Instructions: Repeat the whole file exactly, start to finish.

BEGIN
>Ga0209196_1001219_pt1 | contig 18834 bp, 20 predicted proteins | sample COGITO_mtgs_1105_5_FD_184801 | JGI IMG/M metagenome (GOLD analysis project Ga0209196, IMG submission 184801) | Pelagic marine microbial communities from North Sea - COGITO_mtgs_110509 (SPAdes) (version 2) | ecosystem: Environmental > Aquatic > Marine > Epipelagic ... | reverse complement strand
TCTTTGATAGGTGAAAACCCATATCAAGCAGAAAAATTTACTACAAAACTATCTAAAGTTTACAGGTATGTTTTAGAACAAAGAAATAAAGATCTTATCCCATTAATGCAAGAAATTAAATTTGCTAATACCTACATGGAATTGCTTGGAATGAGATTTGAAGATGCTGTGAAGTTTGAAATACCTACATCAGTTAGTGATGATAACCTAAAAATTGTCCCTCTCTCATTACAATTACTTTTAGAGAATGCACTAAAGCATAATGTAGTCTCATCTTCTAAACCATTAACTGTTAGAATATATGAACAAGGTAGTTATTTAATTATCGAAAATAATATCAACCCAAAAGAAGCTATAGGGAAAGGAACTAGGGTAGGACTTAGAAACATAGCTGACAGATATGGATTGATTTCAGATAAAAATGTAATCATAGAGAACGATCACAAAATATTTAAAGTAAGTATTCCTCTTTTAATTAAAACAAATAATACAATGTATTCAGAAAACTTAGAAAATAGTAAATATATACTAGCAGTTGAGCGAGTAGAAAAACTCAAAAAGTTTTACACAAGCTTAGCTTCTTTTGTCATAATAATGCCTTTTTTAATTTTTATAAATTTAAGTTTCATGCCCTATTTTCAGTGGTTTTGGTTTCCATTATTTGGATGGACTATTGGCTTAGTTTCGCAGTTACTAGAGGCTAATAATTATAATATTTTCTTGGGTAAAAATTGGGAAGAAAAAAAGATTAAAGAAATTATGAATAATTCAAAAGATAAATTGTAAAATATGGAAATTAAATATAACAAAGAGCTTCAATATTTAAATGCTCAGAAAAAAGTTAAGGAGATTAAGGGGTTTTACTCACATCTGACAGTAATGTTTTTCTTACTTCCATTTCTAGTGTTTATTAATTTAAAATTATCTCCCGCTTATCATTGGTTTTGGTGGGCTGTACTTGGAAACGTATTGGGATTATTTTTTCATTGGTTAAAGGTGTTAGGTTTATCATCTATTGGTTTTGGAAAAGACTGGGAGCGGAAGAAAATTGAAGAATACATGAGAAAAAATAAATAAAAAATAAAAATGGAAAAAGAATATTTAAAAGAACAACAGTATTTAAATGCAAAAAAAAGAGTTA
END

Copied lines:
>Ga0209196_1001219_pt1 | contig 18834 bp, 20 predicted proteins | sample COGITO_mtgs_1105_5_FD_184801 | JGI IMG/M metagenome (GOLD analysis project Ga0209196, IMG submission 184801) | Pelagic marine microbial communities from North Sea - COGITO_mtgs_110509 (SPAdes) (version 2) | ecosystem: Environmental > Aquatic > Marine > Epipelagic ... | reverse complement strand
TCTTTGATAGGTGAAAACCCATATCAAGCAGAAAAATTTACTACAAAACTATCTAAAGTTTACAGGTATGTTTTAGAACAAAGAAATAAAGATCTTATCCCATTAATGCAAGAAATTAAATTTGCTAATACCTACATGGAATTGCTTGGAATGAGATTTGAAGATGCTGTGAAGTTTGAAATACCTACATCAGTTAGTGATGATAACCTAAAAATTGTCCCTCTCTCATTACAATTACTTTTAGAGAATGCACTAAAGCATAATGTAGTCTCATCTTCTAAACCATTAACTGTTAGAATATATGAACAAGGTAGTTATTTAATTATCGAAAATAATATCAACCCAAAAGAAGCTATAGGGAAAGGAACTAGGGTAGGACTTAGAAACATAGCTGACAGATATGGATTGATTTCAGATAAAAATGTAATCATAGAGAACGATCACAAAATATTTAAAGTAAGTATTCCTCTTTTAATTAAAACAAATAATACAATGTATTCAGAAAACTTAGAAAATAGTAAATATATACTAGCAGTTGAGCGAGTAGAAAAACTCAAAAAGTTTTACACAAGCTTAGCTTCTTTTGTCATAATAATGCCTTTTTTAATTTTTATAAATTTAAGTTTCATGCCCTATTTTCAGTGGTTTTGGTTTCCATTATTTGGATGGACTATTGGCTTAGTTTCGCAGTTACTAGAGGCTAATAATTATAATATTTTCTTGGGTAAAAATTGGGAAGAAAAAAAGATTAAAGAAATTATGAATAATTCAAAAGATAAATTGTAAAATATGGAAATTAAATATAACAAAGAGCTTCAATATTTAAATGCTCAGAAAAAAGTTAAGGAGATTAAGGGGTTTTACTCACATCTGACAGTAATGTTTTTCTTACTTCCATTTCTAGTGTTTATTAATTTAAAATTATCTCCCGCTTATCATTGGTTTTGGTGGGCTGTACTTGGAAACGTATTGGGATTATTTTTTCATTGGTTAAAGGTGTTAGGTTTATCATCTATTGGTTTTGGAAAAGACTGGGAGCGGAAGAAAATTGAAGAATACATGAGAAAAAATAAATAAAAAATAAAAATGGAAAAAGAATATTTAAAAGAACAACAGTATTTAAATGCAAAAAAAAGAGTTA